On 2.2.18, professor Arto Mustajoki has held a presentation on the use of Integrum database for research on Russian language and Russia more broadly. While the public transport was not running in Helsinki and we were only four people in the seminar room, twice as many participants joined online. Very nice to see that Adobe provides us a convenient way of enabling participation not only across our campuses but also across the world.
Integrum is the largest proprietary electronic archive of mass media from Russia and the CIS countries. Currently Integrum comprises more than 15000 databases, including newspapers and journals, news agency texts, TV and radio texts, online news publications from central and regional mass media, as well as legal texts, together constituting a corpus with over 50 bn words. Full-text archives of many newspapers and magazines date back to the beginning of the 1990s.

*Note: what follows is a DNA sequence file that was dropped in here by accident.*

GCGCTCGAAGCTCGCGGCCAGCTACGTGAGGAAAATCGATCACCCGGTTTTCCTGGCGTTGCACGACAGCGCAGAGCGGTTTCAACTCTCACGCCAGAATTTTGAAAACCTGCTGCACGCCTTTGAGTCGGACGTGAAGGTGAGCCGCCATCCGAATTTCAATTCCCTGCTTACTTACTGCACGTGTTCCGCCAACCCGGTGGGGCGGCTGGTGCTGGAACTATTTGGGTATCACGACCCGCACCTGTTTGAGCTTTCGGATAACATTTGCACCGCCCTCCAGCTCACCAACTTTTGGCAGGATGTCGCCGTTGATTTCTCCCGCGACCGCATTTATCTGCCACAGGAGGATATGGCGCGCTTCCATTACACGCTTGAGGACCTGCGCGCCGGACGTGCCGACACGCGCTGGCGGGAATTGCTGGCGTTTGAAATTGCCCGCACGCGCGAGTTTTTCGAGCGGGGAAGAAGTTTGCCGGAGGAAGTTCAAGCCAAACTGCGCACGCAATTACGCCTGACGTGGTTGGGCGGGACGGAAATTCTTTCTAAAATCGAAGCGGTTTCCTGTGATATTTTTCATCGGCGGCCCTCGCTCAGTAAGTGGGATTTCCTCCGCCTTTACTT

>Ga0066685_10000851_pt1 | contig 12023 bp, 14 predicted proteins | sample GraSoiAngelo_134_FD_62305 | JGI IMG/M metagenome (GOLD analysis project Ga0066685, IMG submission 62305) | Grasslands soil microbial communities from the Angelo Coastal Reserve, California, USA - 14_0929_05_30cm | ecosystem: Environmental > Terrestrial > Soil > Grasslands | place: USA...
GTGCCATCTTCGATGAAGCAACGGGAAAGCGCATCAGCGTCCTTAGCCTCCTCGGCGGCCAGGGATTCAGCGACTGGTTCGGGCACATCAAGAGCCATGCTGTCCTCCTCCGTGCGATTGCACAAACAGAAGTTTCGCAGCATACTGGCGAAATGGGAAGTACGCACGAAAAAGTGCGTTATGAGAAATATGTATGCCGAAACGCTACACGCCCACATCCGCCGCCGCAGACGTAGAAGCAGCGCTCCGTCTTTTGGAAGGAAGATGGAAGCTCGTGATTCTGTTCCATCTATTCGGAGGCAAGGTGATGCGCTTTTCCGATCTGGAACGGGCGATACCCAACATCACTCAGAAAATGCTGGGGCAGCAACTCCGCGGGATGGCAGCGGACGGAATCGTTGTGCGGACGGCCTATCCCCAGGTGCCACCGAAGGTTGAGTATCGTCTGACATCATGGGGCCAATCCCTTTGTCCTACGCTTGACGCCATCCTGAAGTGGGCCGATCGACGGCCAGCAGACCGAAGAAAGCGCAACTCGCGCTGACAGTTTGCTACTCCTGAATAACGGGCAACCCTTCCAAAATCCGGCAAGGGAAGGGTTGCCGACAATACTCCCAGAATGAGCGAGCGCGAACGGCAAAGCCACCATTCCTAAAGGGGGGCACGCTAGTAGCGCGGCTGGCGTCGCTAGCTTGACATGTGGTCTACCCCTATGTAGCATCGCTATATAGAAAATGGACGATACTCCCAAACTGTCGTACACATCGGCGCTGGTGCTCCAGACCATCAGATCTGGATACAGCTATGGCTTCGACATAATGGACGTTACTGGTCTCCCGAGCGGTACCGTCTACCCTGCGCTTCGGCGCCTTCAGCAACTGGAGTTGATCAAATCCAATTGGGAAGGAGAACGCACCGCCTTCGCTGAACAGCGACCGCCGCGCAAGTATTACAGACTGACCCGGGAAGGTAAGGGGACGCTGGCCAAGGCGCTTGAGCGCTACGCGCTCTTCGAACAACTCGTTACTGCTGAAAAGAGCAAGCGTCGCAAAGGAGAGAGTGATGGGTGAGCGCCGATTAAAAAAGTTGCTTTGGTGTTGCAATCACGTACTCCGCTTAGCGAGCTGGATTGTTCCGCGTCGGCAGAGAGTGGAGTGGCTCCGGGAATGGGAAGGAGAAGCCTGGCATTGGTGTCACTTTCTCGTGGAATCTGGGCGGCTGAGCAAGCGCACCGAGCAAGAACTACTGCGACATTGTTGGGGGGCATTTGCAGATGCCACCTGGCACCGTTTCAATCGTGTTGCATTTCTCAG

While the company, also called Integrum, is a private provider of the database, scholars at the University of Helsinki and everyone logging in from the University of Helsinki has free access to all its mass media collections.
During a live demo, professor Mustajoki showed different search queries that can be performed on Integrum directly, as well as provided a wealth of real examples on the use of the database stemming from his own research. For example, the advanced search functionality of Integrum allowed to find 2500 of a unique ‘semipassive’ voice; discover why people pretend (not) to understand; investigate attitudes towards ‘fashionable words’; and research the objects of Soviet nostalgia.
Professor Mustajoki emphasized that in advancing digital humanities, we need CCCP – cooperation, collaboration, curiosity and passion. While computational linguistics and social statistics have a long history, digital humanities seek to cross-cut these existing practices and add new functionality by leveraging the potential of big data.